“Top-ranked causes of death as reported by the CDC inform our country’s research funding and public health priorities,” Dr Makary said in an university press release. “Right now, cancer and heart disease get a ton of attention, but since medical errors don’t appear on the list, the problem doesn’t get the funding and attention it deserves.”

He adds: “Incidence rates for deaths directly attributable to medical care gone awry haven’t been recognized in any standardized method for collecting national statistics. The medical coding system was designed to maximize billing for physician services, not to collect national health statistics, as it is currently being used.”
The researchers examined four studies that analyzed medical death rate data from 2000 to 2008. Then, using hospital admission rates from 2013, they extrapolated that, based on 35,416,020 hospitalizations, 251,454 deaths stemmed from a medical error.

That number of deaths translates to 9.5% of all deaths each year in the US — and puts medical error above the previous third-leading cause, respiratory disease.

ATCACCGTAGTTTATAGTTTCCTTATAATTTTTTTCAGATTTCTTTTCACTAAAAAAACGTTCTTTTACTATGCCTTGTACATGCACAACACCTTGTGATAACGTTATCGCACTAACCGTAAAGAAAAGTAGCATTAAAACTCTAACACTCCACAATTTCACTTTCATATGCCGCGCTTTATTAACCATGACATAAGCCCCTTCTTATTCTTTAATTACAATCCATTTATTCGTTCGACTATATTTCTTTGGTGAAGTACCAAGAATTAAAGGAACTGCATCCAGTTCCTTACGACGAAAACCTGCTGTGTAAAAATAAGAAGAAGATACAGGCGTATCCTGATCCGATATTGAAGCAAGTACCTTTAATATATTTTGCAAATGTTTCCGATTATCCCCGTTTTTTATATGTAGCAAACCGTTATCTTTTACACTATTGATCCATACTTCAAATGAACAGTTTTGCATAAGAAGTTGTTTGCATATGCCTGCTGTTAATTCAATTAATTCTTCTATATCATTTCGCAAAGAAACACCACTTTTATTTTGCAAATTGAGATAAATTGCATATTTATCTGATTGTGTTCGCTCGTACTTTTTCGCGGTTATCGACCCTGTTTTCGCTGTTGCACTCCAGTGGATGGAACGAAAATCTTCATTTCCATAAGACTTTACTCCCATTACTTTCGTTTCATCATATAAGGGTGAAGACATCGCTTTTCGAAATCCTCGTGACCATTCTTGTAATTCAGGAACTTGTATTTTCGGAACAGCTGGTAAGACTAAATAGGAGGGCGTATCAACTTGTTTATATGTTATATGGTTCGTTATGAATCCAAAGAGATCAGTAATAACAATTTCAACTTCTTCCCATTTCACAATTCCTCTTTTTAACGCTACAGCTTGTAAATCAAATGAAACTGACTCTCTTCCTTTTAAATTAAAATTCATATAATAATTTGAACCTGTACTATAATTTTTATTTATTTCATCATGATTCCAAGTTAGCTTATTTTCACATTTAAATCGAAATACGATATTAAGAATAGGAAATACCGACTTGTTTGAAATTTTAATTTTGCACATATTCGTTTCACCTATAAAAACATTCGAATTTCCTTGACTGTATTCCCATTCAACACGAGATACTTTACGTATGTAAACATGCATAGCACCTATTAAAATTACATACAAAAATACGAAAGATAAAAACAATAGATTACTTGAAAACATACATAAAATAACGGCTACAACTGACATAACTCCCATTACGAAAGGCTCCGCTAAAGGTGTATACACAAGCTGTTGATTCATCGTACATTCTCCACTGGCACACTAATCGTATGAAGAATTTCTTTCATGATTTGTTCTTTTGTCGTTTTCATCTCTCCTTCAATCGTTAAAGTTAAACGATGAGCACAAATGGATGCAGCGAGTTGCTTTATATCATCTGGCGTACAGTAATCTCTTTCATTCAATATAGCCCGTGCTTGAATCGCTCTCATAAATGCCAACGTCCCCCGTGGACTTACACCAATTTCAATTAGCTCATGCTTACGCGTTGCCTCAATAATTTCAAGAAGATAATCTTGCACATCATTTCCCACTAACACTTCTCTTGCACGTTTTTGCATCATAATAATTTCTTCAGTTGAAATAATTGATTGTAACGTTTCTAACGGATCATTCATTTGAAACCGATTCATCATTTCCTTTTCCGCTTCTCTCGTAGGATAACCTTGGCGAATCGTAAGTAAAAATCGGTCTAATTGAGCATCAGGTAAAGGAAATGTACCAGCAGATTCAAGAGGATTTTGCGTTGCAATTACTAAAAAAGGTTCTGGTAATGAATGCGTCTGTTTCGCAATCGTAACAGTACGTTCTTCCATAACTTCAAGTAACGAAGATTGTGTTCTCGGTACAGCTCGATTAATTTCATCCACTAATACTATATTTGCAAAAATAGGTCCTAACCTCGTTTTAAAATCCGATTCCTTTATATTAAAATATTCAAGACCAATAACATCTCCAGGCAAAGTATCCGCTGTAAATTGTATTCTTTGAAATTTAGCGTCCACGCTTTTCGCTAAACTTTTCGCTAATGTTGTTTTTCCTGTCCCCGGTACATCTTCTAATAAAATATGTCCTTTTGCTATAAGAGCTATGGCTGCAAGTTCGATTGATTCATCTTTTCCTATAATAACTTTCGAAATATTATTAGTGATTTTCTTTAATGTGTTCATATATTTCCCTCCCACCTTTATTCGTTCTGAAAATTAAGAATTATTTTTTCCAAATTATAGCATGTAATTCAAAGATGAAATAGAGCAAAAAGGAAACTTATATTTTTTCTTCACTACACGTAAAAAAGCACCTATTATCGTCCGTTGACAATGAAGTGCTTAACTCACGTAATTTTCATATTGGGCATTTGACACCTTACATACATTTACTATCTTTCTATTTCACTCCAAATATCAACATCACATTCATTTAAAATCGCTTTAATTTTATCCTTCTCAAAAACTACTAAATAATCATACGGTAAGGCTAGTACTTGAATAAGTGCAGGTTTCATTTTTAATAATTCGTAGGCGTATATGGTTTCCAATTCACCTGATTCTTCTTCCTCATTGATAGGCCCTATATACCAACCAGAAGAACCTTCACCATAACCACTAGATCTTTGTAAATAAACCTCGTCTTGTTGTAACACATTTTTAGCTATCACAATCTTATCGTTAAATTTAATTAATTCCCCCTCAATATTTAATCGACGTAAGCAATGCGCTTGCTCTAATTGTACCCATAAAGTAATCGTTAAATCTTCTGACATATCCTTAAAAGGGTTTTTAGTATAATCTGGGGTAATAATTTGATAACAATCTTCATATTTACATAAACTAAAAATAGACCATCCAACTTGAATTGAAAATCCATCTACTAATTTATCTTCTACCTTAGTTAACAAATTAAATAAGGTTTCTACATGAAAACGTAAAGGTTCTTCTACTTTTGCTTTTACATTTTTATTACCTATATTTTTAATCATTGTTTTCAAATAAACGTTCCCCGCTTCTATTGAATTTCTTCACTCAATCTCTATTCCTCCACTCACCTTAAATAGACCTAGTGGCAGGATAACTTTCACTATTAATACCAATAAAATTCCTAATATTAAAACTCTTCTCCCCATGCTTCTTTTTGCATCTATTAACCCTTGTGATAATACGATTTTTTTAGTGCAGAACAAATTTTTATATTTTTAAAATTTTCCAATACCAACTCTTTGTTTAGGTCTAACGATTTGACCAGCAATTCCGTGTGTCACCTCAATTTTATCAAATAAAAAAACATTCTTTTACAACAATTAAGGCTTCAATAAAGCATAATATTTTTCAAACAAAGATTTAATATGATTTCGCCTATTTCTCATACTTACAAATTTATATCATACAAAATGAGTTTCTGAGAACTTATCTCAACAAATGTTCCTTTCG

In 2013, 611,105 people died of heart disease, 584,881 died of cancer, and 149,205 died of chronic respiratory disease, according to the CDC.

The new estimates are considerably higher than those in the 1999 Institute of Medicine report “To Err Is Human.” However, the authors note that the data used for that report “is limited and outdated.”

Strategies for Change

The authors suggest several changes, including making errors more visible so their effects can be understood. Often, discussions about prevention occur in limited and confidential forums, such as a department’s morbidity and mortality conference.